|QUOTE (SmC12 @ Wednesday, Mar 14 2012, 12:32)|
|Well in a way it's just like buying second hand. If the company is no longer producing the product then your only option is to get it from someone else if it's not for sale. Pirating is getting it from someone else -a duplicate though, but it's still being shared- , so I don't see it being a problem.|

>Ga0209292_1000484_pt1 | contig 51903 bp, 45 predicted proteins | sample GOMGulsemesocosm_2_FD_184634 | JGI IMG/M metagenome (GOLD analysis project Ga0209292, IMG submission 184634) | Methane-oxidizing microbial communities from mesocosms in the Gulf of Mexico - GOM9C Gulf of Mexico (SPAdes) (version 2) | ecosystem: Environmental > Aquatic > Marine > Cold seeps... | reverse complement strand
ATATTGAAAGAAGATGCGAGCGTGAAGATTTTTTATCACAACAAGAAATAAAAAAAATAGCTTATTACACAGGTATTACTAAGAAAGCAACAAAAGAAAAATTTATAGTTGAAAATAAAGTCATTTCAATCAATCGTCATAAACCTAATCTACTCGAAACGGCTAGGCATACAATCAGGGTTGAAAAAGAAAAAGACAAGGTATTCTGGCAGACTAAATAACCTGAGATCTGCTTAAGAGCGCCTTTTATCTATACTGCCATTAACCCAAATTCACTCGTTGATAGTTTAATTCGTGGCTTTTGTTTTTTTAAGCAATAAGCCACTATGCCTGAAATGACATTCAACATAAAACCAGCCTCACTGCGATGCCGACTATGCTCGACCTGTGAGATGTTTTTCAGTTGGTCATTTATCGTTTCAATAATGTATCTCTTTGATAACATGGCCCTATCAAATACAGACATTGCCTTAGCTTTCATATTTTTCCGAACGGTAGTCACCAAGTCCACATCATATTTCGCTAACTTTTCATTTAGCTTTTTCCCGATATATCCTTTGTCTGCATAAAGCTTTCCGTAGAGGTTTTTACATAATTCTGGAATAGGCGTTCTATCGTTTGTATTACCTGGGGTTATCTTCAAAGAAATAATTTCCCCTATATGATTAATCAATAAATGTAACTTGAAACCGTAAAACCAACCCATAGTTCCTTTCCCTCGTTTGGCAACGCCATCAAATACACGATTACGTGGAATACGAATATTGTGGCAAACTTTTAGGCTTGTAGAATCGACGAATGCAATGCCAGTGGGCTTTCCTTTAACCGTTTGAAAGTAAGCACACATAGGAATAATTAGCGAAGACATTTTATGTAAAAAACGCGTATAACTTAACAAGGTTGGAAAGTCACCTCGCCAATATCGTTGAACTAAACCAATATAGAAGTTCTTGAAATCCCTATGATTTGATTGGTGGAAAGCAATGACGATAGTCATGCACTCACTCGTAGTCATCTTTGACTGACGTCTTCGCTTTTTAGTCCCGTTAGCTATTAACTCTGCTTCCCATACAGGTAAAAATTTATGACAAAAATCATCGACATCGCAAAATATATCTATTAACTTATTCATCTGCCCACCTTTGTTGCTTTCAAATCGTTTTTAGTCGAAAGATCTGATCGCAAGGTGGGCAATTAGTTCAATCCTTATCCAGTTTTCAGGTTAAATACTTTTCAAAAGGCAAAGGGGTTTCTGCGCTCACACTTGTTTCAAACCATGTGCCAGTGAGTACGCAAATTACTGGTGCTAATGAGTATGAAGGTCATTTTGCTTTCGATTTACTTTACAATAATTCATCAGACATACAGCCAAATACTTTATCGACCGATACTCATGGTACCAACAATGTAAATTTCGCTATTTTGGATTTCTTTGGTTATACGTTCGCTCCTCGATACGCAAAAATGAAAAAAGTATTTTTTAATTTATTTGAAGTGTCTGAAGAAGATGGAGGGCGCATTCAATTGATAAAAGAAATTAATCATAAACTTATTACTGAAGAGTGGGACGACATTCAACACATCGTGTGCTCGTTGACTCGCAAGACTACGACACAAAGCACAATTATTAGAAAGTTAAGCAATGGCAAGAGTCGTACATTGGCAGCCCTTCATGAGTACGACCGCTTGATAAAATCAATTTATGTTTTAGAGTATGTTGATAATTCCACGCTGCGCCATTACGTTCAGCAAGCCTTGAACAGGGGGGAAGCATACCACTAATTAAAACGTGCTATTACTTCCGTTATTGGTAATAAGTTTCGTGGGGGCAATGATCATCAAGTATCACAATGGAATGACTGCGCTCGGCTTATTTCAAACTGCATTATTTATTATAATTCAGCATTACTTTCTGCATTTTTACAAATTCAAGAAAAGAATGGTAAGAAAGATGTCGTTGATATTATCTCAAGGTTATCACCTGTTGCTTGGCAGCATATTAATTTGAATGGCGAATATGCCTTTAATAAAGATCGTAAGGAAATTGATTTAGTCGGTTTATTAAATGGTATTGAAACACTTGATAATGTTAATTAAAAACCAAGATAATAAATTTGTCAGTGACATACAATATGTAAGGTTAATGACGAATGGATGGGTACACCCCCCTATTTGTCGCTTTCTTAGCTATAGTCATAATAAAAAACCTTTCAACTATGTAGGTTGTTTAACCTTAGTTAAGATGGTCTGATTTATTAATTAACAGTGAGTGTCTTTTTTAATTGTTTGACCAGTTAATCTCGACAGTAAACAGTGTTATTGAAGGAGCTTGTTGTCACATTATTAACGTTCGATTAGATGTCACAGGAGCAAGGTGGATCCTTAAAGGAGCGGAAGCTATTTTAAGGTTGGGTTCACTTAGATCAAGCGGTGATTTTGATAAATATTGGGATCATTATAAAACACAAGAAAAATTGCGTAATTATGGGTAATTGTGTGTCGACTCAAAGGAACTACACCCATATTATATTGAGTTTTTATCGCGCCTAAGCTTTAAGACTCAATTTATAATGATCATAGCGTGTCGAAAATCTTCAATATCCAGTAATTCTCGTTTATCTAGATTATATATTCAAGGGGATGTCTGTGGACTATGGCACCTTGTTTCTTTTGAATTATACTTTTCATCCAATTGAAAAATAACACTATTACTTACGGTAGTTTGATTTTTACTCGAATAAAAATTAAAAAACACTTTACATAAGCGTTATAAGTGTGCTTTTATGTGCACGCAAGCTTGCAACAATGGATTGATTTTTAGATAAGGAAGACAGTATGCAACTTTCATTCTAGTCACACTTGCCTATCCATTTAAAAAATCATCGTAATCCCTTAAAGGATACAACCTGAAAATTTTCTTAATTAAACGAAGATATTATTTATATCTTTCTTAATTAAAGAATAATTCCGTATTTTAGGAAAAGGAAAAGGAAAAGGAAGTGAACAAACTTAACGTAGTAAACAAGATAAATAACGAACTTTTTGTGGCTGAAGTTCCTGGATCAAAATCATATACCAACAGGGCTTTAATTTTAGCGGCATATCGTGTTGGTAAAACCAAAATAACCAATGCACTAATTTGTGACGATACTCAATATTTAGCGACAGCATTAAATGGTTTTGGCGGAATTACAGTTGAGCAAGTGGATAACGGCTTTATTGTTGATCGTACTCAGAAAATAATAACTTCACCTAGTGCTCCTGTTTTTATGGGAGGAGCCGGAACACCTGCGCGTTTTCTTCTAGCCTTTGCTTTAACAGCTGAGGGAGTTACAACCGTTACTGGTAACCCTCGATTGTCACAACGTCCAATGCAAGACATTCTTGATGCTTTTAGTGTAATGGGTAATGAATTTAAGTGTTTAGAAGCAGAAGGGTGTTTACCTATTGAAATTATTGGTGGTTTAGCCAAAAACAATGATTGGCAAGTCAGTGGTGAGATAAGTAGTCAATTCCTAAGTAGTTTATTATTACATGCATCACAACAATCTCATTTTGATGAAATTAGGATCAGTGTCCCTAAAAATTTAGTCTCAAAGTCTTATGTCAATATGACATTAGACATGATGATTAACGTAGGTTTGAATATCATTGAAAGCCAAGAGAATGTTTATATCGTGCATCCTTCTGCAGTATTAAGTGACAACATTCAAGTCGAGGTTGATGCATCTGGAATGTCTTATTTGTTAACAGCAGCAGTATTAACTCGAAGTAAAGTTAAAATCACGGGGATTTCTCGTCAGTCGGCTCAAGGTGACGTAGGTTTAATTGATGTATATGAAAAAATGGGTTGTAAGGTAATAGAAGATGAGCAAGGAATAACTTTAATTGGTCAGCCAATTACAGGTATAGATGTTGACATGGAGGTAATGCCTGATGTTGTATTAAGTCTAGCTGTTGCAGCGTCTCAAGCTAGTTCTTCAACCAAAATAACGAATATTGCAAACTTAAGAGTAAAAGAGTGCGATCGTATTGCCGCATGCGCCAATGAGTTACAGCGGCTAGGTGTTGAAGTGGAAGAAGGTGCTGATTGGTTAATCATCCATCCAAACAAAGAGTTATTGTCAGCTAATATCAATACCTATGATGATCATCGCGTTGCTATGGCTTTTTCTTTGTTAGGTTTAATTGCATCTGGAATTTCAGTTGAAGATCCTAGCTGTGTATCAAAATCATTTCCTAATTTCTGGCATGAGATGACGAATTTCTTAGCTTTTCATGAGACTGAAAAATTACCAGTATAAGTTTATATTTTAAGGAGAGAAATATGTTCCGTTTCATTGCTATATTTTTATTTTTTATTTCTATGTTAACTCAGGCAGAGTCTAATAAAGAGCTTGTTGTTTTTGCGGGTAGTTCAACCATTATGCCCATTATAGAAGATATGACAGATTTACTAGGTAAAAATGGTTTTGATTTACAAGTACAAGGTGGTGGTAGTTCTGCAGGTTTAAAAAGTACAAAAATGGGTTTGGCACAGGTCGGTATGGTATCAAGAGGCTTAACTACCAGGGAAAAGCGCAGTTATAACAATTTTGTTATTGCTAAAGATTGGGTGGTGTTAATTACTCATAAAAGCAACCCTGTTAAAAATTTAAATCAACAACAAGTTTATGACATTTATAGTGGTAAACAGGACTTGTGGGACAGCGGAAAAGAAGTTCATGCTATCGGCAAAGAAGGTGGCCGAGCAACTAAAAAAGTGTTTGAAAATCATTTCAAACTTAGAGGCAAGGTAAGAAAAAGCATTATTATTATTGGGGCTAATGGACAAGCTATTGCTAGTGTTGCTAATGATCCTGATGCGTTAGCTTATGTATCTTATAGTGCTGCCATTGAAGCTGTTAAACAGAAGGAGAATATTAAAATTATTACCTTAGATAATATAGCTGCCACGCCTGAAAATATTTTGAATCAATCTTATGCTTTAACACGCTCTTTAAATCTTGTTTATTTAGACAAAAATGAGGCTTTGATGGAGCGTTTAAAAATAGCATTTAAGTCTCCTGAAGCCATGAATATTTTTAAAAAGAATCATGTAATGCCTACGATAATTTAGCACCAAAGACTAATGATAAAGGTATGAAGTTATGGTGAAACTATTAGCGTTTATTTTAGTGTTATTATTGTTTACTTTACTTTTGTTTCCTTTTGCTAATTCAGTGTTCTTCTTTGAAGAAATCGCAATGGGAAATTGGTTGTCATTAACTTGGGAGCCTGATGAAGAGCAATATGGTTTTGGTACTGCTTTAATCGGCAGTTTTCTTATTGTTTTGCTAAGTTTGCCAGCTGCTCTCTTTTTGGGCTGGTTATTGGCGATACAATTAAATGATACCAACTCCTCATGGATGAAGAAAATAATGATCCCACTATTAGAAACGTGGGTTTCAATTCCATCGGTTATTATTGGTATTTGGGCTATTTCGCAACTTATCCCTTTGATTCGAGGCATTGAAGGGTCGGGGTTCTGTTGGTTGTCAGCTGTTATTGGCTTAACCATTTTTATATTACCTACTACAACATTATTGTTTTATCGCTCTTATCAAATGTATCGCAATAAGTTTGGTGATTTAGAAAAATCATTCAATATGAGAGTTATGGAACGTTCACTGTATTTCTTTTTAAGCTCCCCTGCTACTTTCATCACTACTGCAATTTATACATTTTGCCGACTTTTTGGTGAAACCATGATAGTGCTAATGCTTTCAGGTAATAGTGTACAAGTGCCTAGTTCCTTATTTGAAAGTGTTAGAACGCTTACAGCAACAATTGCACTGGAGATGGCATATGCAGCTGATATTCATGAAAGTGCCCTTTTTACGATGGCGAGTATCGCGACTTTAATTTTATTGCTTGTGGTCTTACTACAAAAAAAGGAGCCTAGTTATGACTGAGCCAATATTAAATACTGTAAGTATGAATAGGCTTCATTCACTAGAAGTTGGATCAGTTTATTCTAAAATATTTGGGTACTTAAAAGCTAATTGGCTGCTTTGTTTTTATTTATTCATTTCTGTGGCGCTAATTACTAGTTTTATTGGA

I do. You can't bend the law to circumstances like that. It has to be clear cut - either it's piracy or it isn't. The only possible way you could do something like that would be to say that after 15? years a game is now in the public domain, but that's something that the companies would never go for. What if in my state of NY there are no GTA VC for sale, but in Michigan they have some for sale? Can I argue that I should pirate it since I cant' reasonably get to Michigan to get the game? It's just too sticky of a scenario.